If the Constitution says that the socialist nature of our country is irrevocable, let’s leave it at that. We don’t need to mention capitalism or socialism to push for a law. Names are just irrelevant in the end, rights and the freedoms we earn are what’s most important, and some people will spur on others and so on, until we “conquer all Justice”, like Marti himself dreamed. This is just one of the many initiatives we could have.

Osmel Ramirez

I'm from Mayari, a little village in Holguín. I was born on the same day that the Vietnam War ended on April 30, 1975. A good omen, since I identify myself as a pacifist. I am a biologist but I am passionate about politics, history and political philosophy. Writing about these topics, I got to journalism, precisely here on Havana Times. I consider myself a democratic socialist and my main motivation is to try to be useful to the positive change that Cuba needs.



3 thoughts on “Promoting Civic Initiatives for Change Is the Path Ahead

  • Good luck with that optimism is great but
    The communists have no intention of allowing these new freedoms and laws which would slowly unravel their awful corrupt tyranny.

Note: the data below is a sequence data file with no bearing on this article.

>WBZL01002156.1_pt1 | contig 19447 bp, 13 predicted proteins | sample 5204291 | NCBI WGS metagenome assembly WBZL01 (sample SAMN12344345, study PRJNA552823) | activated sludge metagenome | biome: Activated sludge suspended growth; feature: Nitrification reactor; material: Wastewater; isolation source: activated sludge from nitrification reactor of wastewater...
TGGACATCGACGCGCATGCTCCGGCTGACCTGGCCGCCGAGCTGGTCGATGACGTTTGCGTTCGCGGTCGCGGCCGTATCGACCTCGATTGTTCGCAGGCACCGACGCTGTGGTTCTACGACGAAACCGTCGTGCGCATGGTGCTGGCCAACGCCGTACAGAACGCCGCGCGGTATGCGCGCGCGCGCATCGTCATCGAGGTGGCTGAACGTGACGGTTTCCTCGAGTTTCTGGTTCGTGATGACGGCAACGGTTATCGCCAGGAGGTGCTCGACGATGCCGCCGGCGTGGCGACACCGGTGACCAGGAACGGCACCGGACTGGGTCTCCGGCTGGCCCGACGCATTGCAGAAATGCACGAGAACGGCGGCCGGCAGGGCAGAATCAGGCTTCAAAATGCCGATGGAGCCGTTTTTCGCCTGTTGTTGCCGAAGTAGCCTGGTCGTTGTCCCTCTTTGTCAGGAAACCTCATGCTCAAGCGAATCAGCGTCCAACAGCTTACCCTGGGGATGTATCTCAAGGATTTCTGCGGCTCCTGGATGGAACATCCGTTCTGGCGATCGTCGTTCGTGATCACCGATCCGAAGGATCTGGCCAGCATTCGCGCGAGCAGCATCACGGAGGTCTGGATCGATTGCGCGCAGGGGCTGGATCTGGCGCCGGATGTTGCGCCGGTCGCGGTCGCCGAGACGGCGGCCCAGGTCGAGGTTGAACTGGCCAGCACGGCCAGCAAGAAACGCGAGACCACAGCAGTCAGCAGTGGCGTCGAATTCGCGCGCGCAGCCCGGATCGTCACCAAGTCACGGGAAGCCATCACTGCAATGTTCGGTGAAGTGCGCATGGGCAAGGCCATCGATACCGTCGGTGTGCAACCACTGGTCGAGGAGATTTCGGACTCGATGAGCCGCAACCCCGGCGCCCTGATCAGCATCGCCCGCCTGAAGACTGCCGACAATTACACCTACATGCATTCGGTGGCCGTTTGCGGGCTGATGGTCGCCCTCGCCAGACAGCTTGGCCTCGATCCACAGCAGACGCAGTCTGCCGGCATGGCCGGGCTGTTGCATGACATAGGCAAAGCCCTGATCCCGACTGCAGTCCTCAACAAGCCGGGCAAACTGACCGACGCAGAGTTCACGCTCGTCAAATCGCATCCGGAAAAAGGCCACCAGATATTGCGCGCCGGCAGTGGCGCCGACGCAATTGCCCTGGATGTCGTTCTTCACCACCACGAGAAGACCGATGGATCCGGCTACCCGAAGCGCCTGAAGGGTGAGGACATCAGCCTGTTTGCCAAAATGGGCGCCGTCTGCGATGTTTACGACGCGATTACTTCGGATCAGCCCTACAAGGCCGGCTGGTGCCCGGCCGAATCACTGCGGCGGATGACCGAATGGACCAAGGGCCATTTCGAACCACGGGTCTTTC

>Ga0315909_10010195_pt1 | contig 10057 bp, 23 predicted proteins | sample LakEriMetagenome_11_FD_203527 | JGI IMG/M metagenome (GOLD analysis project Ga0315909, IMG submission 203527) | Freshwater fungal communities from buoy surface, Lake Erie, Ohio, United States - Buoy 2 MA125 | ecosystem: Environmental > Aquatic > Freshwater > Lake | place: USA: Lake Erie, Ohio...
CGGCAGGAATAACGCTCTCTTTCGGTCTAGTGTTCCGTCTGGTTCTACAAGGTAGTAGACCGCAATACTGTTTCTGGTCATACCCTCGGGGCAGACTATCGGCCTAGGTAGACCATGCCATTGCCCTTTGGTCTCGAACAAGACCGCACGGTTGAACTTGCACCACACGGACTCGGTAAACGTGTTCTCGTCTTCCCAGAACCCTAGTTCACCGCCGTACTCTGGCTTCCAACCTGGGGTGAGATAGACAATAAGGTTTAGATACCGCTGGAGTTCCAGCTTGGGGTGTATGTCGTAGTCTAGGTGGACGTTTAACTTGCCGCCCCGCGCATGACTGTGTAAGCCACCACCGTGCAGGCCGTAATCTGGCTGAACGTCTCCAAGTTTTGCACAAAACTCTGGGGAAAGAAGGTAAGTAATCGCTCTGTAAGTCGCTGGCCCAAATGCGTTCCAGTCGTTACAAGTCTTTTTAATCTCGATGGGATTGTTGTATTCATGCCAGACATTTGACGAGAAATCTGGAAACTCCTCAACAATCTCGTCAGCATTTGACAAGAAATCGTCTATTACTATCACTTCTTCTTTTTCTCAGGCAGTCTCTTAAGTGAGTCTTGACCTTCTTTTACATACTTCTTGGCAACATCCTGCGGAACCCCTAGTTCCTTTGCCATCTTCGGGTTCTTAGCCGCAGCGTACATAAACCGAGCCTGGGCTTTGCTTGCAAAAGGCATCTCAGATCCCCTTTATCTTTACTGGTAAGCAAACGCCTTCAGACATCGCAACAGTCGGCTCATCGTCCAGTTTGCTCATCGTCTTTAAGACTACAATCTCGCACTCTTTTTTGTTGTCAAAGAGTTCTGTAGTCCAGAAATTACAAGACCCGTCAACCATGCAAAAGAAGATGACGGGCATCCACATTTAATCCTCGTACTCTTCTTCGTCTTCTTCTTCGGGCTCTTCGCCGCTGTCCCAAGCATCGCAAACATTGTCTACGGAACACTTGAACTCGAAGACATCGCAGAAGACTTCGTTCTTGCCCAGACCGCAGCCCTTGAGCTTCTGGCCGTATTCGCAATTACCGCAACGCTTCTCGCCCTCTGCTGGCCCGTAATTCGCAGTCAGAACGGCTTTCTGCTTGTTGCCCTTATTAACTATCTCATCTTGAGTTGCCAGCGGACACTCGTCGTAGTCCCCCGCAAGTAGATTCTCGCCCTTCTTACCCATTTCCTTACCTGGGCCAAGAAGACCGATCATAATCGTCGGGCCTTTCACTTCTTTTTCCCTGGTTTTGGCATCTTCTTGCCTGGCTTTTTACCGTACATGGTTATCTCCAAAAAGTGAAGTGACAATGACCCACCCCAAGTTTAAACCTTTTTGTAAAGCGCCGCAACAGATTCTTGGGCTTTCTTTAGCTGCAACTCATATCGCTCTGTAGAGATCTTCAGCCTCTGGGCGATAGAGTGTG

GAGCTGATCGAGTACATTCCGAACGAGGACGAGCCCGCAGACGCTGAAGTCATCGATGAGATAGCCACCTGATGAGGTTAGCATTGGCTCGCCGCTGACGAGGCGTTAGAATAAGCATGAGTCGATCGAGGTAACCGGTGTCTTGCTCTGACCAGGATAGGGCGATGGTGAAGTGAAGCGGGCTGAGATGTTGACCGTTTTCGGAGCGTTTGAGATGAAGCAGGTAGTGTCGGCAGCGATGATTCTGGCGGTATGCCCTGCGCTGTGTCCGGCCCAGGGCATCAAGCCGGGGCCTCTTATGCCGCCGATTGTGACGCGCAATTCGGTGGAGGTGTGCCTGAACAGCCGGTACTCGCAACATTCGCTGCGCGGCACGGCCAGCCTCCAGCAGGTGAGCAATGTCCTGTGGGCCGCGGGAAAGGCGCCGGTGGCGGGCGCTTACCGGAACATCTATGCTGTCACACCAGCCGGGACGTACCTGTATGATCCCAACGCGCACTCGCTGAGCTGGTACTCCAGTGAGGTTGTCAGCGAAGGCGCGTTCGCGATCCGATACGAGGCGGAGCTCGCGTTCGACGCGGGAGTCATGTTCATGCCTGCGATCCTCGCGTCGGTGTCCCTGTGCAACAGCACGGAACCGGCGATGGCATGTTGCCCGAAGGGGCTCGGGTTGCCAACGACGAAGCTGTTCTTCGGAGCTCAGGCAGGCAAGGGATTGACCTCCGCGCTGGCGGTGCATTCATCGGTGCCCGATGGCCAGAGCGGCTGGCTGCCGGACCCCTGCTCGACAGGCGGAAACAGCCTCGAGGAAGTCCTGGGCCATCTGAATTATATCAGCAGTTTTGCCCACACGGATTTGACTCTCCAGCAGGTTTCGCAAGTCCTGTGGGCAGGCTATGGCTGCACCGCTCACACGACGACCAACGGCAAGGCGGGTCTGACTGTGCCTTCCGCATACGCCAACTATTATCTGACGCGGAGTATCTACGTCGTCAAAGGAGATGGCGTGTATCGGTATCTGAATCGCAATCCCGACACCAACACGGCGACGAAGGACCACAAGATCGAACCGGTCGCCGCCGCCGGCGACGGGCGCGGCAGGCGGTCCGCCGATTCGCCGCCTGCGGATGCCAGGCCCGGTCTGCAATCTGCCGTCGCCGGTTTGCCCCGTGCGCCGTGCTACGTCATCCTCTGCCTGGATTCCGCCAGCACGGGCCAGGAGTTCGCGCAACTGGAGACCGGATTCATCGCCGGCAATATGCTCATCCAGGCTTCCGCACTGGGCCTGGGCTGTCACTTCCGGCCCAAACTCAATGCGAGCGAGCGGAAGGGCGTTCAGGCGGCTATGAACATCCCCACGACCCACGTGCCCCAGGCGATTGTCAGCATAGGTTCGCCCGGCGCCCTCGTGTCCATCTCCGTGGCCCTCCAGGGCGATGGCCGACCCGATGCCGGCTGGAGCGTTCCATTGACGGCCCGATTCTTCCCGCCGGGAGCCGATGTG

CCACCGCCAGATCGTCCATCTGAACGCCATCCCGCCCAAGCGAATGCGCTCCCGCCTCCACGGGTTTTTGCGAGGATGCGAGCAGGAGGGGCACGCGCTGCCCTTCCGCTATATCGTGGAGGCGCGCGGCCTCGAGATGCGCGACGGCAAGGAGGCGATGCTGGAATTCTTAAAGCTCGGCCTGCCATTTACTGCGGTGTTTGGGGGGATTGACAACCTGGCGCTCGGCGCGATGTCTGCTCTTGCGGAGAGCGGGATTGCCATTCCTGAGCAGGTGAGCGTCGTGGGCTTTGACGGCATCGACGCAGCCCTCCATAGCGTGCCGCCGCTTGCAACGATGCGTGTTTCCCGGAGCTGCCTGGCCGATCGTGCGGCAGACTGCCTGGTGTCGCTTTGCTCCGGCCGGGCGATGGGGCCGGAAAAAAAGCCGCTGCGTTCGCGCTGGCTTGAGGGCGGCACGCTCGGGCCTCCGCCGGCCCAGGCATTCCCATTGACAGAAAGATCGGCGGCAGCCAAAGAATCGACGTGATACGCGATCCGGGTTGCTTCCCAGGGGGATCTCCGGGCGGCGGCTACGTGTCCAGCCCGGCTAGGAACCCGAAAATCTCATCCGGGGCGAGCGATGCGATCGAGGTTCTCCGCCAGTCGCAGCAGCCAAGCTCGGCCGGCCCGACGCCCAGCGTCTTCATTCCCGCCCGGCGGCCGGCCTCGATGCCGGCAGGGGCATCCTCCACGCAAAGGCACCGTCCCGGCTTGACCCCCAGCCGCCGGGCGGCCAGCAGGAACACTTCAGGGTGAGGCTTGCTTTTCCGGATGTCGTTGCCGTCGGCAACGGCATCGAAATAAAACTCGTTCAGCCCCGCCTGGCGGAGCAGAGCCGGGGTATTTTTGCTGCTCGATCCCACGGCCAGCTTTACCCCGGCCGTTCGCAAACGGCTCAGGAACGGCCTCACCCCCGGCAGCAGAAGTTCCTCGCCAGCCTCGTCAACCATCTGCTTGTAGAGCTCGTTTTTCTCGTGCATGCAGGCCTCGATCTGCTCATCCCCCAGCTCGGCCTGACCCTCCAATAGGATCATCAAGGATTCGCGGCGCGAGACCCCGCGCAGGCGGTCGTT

Reply
  • Like the Soviet Union, the Cuban communist system will eventually rot from within. The only question is that of time. Brad is correct in saying that the current communist regime (which is based upon the Stalinist interpretation of Marx/Engels/Lenin) has no intention of permitting change.

    Reply
  • This is a profound article. I always felt that it isn’t enough to be against something, you need a specific objective to move people toward something. Your proposal does just that. It reminds me of how Frederick Douglass used the framework of the U.S. Constitution to move toward change. Your proposal seeks to work within an existing constitutional framework as well.

    Reply